See Afghanistan Today Photo Essay
Lots of staffing news lately – the State Department is hiring, USAID and MCC are hiring and if you work for the Feds already but do not like your job – State may have a job for you in its new Civilian Response Corps. Reports here and here put the number of new hires for the State Department alone at approximately 2,300 in 2009. That’s 1,200-1,500 new career Foreign Service and Civil Service employees above attrition.
In a related, but expected development – Secretary of State Clinton reportedly sent a cable to Foreign Service officers last weekend announcing plans to create more diplomatic positions in Afghanistan. I doubt if anyone in the FS community was taken by surprise, especially after the President’s decision to send more troops to Afghanistan. “As part of our expanding efforts in Afghanistan, the department intends to create 14 additional FS positions in Herat and in Mazar-e-Sharif in 2009,” Secretary Clinton wrote. According to AFPS the State Department is “soliciting expressions of interest now” for the seven positions in both Herat and Mazar-e-Sharif. The initiative reflects an ongoing expansion of the State Department’s efforts in Afghanistan that began last fall. Reports indicate that the State Department has allocated 28 new positions to Afghanistan with supplemental funds authorized in fiscal 2008.
Some Quick Facts as of 3/09 (see pdf file)
• Commander: General (USA) David D. McKiernan
• 42 Troop Contributing Nations
• ISAF Total Strength: approx 61,960
• ISAF AOR (Afghanistan land mass) 650,000 km²
• 26 Provincial Reconstruction Teams (PRTs)
As of May 2008, the United States was leading 12 of 26 PRTs and 13 other coalition countries were leading the remaining 14 PRTs in Afghanistan.
The GAO reports that as of April last year, 10 of the 12 U.S.-led PRTs included 88 or more military personnel—the majority of whom provide security and other support for the PRTs—and 3 civilian personnel from State, USAID, and USDA. The total number of U.S. government personnel assigned to U.S. PRTs in Afghanistan increased slightly from 1,023 personnel in 2007 to 1,055 personnel in 2008—which includes 1,021 military personnel from DOD and 34 civilian personnel from State, USAID, and USDA. DOD is responsible for paying nearly all of the costs associated with operating PRTs, such as providing their security and life support.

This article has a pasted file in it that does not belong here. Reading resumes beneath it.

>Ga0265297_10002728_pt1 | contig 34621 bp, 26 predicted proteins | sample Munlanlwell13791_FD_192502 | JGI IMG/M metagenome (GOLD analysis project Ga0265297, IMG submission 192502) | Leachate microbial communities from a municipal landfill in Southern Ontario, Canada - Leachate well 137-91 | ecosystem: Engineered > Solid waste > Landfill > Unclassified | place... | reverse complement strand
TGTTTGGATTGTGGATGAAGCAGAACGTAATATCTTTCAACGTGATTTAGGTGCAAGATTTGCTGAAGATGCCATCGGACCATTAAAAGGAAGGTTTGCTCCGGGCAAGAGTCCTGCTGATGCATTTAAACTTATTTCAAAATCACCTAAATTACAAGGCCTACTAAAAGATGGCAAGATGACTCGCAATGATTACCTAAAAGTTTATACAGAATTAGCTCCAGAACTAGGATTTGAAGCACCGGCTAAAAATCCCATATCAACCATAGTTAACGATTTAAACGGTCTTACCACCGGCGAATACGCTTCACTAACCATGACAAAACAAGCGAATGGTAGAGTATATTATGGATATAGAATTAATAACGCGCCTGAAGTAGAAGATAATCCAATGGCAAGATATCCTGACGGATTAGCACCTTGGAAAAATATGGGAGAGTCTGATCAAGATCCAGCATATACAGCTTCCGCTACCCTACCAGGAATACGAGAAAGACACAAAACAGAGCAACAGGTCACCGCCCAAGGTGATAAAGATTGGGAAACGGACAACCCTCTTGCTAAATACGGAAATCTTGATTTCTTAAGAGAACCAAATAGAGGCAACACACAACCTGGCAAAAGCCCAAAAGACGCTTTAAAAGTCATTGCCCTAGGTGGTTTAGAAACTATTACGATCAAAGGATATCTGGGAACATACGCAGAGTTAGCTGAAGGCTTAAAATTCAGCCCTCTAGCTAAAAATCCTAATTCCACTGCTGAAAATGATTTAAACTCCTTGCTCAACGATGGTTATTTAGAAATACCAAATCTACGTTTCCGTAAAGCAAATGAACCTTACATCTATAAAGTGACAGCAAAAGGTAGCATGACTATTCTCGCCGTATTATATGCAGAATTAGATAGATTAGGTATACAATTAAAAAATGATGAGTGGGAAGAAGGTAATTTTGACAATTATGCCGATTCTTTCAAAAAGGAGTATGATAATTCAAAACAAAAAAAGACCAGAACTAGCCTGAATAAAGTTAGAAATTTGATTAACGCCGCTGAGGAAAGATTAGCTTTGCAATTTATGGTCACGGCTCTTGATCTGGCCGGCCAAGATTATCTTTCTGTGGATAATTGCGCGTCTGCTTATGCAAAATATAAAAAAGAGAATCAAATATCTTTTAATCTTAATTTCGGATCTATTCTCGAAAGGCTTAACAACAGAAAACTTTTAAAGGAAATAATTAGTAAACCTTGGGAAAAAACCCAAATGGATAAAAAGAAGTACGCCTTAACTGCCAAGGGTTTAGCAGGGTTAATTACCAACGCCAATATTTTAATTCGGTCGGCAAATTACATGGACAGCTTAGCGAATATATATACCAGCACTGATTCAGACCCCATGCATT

All PRTs in Afghanistan are under ISAF’s operational command, but individual nations, including the United States, lead PRTs and determine their size and structure. U.S.-led PRTs in Afghanistan are led by DOD and are composed primarily of U.S. military personnel. How is this going to change with additional civilian personnel? Probably won’t change very much since the civilian surge appears to be heading to the Regional Commands in the North and in the West where we have just one US-led PRT (Farah).
Quick background — ISAF was formed under a United Nations (UN) mandate in December 2001 to assist the government of Afghanistan in creating a secure environment to enable reconstruction. From 2003 to 2006, ISAF created PRTs, while Operation Enduring Freedom established 17 additional PRTs and transferred them to ISAF. All PRTs came under ISAF’s command on October 5, 2006, when ISAF assumed authority over eastern Afghanistan from the U.S.-led coalition and the United States assumed command of ISAF’s Regional Command East.
The GAO report also indicates that in January 2008, the U.S. Ambassador to Afghanistan (William B. Wood) requested an additional 16 State and USAID staff to support PRTs in Afghanistan. In the request, the Ambassador proposed that some of these staff be placed at regional commands and brigades to provide functional expertise as needed. So over a year later, it looks like he’s getting about as many as he wanted but not necessarily where he wanted them. But — there will soon be a new ambassador in Kabul. The new guy may decide later that he needs more — not just in the PRTs but also in the regional commands.
State’s solicitation of interest is for assignments in Herat and Mazar e-Sharif. Herat falls under the Regional Command West, with four ISAF PRTs currently led by Italy. Mazar e-Sharif is in the Regional Command North with five ISAF PRTs led by Sweden. With this new civilian “surge,” the total PRTs should be about comparable in size with the PRTs in Regional Command East where most of the US-led teams are concentrated in .
I suspect that this call up is just part I of the civilian surge; we may yet see additional PRT staffing needs in Regional Command South, where there are currently only 4 ISAF PRTs in operation. We might even see an even further expansion of RC-West and RC-North, after this initial call up depending on how things work out there.
But like they say, this is the bright hot spot right now — if you can’t get into the AfPak team in Foggy Bottom, I’m betting that this is the next best thing… Check out this Flag Grade Reading List for Afghanistan Service if you’re thinking about a tour in Afghanistan.
- GAO: Provincial Reconstruction Teams in Afghanistan and Iraq (October 2008) pdf
- Flag Officer Afghanistan Reading List (pdf)
- White Paper of the Interagency Policy Group’s Report on U.S. Policy toward Afghanistan and Pakistan: Af/Pak- Word Document